This chicken saltimbocca is essentially an Italian rendition of chicken cordon bleu that’s just as lovely as its French counterpart. Just cutlets and cheese and prosciutto and a lovely pan sauce that’s on the table in 30 minutes.
- Quick Glance
- Quick Glance
- 30 M
- 30 M
- Serves 2 to 4
Pat the chicken dry. Place it between 2 sheets of parchment paper and pound it to 1/4-inch (6-mm) thickness.
In a small bowl, mix together the semolina, Romano, parsley, salt, and pepper.
Working with 1 cutlet at a time, dip it in the egg wash, turning to coat both sides. Hold it above the bowl to allow any excess to drip off and then dredge it in the semolina mixture, turning and pressing to coat each cutlet thoroughly. Place the breaded cutlets on a plate.
Heat the butter and oil in a sauté pan over medium heat. When the butter has melted, add the breaded cutlets and cook until the underside is golden, 3 to 4 minutes.
Flip the cutlets and place 3 sage leaves on top of each cutlet and top with 1 slice prosciutto and 1 slice provolone. Cook just until the underside is golden, about 2 minutes. Transfer to warm serving plates.
Keep the pan over medium heat and carefully pour in the wine and squeeze in the juice from 1 lemon wedge. Simmer and reduce slightly until you have about 1/4 cup. Taste and, if desired, season with salt and pepper to taste. (Keep in mind the finished dish will be plenty salty from the cheese and prosciutto.)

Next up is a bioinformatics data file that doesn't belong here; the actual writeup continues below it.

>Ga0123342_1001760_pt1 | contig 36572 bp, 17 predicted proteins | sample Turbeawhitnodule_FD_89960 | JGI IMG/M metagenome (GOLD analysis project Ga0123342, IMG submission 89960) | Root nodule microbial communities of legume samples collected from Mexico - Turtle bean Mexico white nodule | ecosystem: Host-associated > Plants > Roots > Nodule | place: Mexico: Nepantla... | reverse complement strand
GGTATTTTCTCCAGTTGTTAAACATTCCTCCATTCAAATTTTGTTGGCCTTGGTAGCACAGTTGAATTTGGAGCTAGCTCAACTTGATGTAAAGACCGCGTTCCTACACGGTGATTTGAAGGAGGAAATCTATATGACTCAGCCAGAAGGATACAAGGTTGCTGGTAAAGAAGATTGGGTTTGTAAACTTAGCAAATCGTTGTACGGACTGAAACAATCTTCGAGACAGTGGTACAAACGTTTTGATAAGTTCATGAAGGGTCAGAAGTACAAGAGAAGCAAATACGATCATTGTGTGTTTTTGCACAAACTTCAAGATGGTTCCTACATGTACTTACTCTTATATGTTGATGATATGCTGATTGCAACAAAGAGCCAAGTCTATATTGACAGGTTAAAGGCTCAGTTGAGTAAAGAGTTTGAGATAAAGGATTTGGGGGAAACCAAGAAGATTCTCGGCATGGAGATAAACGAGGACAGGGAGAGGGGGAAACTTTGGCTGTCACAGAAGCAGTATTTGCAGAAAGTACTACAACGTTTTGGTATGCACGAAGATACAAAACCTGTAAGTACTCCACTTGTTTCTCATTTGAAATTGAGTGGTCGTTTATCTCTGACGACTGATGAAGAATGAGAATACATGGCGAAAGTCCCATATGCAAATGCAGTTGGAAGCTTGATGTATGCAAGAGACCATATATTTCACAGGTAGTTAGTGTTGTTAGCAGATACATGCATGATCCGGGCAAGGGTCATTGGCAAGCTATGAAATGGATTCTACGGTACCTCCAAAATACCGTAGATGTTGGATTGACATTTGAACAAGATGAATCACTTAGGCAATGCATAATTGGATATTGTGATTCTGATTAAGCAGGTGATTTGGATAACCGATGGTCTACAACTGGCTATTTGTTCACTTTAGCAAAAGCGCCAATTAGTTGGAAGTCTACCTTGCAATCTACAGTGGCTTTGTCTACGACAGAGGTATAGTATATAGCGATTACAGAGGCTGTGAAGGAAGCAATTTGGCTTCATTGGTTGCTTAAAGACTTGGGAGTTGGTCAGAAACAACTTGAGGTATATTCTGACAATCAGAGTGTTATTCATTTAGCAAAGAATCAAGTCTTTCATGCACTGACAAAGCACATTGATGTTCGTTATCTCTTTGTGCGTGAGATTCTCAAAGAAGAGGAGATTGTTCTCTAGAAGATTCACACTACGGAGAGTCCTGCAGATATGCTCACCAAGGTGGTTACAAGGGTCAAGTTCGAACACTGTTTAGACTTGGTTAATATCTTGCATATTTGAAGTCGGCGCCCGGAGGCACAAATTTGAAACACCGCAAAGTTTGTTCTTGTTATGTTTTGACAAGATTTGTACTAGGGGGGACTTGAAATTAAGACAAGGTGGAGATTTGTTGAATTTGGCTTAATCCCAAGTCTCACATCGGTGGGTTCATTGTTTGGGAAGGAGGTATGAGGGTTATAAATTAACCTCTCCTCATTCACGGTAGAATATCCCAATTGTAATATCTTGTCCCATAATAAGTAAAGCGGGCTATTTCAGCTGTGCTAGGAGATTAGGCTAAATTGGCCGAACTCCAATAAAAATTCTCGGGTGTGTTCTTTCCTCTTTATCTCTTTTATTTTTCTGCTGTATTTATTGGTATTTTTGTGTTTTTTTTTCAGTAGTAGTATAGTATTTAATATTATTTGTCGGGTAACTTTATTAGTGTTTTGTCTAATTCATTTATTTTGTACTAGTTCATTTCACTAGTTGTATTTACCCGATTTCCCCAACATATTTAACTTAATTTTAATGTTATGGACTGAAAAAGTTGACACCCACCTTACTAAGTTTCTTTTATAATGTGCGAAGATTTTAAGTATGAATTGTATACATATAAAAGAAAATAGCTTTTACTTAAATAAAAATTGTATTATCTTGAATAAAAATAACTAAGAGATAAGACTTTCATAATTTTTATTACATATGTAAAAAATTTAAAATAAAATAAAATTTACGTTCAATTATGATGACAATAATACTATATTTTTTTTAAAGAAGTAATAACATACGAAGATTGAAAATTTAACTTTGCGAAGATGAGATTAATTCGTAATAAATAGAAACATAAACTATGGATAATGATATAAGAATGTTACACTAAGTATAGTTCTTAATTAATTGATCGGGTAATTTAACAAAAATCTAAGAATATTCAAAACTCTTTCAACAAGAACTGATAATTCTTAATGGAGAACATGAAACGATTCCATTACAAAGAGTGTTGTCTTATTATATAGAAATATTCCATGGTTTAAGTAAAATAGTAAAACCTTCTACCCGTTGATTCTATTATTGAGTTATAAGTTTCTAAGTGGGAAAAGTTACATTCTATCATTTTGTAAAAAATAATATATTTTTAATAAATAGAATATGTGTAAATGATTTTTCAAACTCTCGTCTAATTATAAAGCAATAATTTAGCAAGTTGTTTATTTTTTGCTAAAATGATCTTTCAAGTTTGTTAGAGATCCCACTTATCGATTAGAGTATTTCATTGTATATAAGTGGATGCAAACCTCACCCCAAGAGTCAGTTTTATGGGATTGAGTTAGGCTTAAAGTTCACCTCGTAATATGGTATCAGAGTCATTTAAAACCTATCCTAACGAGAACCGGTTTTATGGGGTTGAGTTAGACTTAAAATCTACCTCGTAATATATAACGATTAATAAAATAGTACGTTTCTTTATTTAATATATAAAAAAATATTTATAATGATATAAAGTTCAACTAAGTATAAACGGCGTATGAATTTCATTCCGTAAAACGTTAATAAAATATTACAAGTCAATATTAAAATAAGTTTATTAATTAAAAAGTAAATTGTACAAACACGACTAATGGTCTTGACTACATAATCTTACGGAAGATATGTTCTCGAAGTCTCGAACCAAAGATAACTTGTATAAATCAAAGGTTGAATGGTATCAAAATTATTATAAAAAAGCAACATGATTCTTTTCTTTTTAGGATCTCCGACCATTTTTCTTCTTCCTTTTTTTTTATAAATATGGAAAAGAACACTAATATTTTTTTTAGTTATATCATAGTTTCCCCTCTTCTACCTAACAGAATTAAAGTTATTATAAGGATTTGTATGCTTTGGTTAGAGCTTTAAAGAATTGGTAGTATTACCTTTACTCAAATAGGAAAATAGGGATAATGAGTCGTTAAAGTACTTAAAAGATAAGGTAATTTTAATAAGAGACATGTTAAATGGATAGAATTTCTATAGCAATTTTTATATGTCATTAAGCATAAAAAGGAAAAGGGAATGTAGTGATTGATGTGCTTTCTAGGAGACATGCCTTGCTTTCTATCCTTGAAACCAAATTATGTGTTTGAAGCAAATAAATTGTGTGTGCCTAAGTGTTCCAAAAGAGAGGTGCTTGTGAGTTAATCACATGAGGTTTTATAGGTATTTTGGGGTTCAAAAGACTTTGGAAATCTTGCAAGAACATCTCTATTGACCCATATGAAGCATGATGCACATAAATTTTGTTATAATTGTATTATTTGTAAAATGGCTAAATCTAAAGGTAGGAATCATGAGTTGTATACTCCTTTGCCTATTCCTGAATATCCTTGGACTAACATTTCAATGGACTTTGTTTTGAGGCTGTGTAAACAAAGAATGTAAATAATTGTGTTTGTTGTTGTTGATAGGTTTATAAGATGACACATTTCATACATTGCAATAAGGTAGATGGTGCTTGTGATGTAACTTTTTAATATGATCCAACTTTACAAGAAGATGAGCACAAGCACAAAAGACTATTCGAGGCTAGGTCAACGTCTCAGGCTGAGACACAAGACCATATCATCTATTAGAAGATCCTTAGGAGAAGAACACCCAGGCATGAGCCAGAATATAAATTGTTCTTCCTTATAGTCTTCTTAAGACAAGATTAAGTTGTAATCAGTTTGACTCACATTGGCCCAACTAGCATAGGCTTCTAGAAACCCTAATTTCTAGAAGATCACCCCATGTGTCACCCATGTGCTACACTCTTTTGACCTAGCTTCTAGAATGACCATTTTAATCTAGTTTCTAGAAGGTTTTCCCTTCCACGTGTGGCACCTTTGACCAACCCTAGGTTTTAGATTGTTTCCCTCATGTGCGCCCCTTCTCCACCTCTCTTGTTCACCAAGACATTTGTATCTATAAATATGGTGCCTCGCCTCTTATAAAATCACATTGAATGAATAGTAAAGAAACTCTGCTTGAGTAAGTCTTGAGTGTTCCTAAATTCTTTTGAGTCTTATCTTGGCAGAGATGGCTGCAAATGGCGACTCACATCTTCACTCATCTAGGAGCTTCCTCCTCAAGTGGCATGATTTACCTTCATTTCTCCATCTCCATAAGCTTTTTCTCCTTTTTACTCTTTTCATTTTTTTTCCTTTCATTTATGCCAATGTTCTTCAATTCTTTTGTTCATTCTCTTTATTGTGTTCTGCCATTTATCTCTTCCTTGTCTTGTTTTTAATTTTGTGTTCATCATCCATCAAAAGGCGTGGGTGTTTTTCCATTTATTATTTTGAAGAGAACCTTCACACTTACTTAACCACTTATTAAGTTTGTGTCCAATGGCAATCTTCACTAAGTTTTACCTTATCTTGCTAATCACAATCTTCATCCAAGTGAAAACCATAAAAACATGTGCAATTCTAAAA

Pour the sauce around the cutlets, sprinkle with parsley if desired, and serve with lemon wedges for squeezing.
Veal Saltimbocca Variation
Substitute 4 veal cutlets (about 4 ounces or 113 grams each) for the chicken cutlets.
Recipe Testers' Reviews
"Italian chicken cordon bleu!" my husband exclaimed as he eyed his dinner. This chicken saltimbocca is a pretty and tasty twist on fancy stuffed chicken breasts. Bread thin chicken cutlets—I used slightly smaller cutlets than the recipe specified because that was how the cutlets from the store came—and cook till golden on one side, flip, stack, and melt. And then a hit of wine goes into the pan to make a tangy and deeply flavored sauce. (My wine was a very light and very dry rose. It worked fine.) A squeeze of bright lemon on top and a sprinkle of parsley, and you won't know whether to take a picture or a bite! This served 2 generously although it could have served 3 with heftier sides (and less greedy eaters).
This chicken saltimbocca is quick enough to throw together for a weeknight and elegant and delicious enough for company. There’s so much flavor from the sauce, prosciutto, and cheese here that there’s no reason for chicken to be boring again!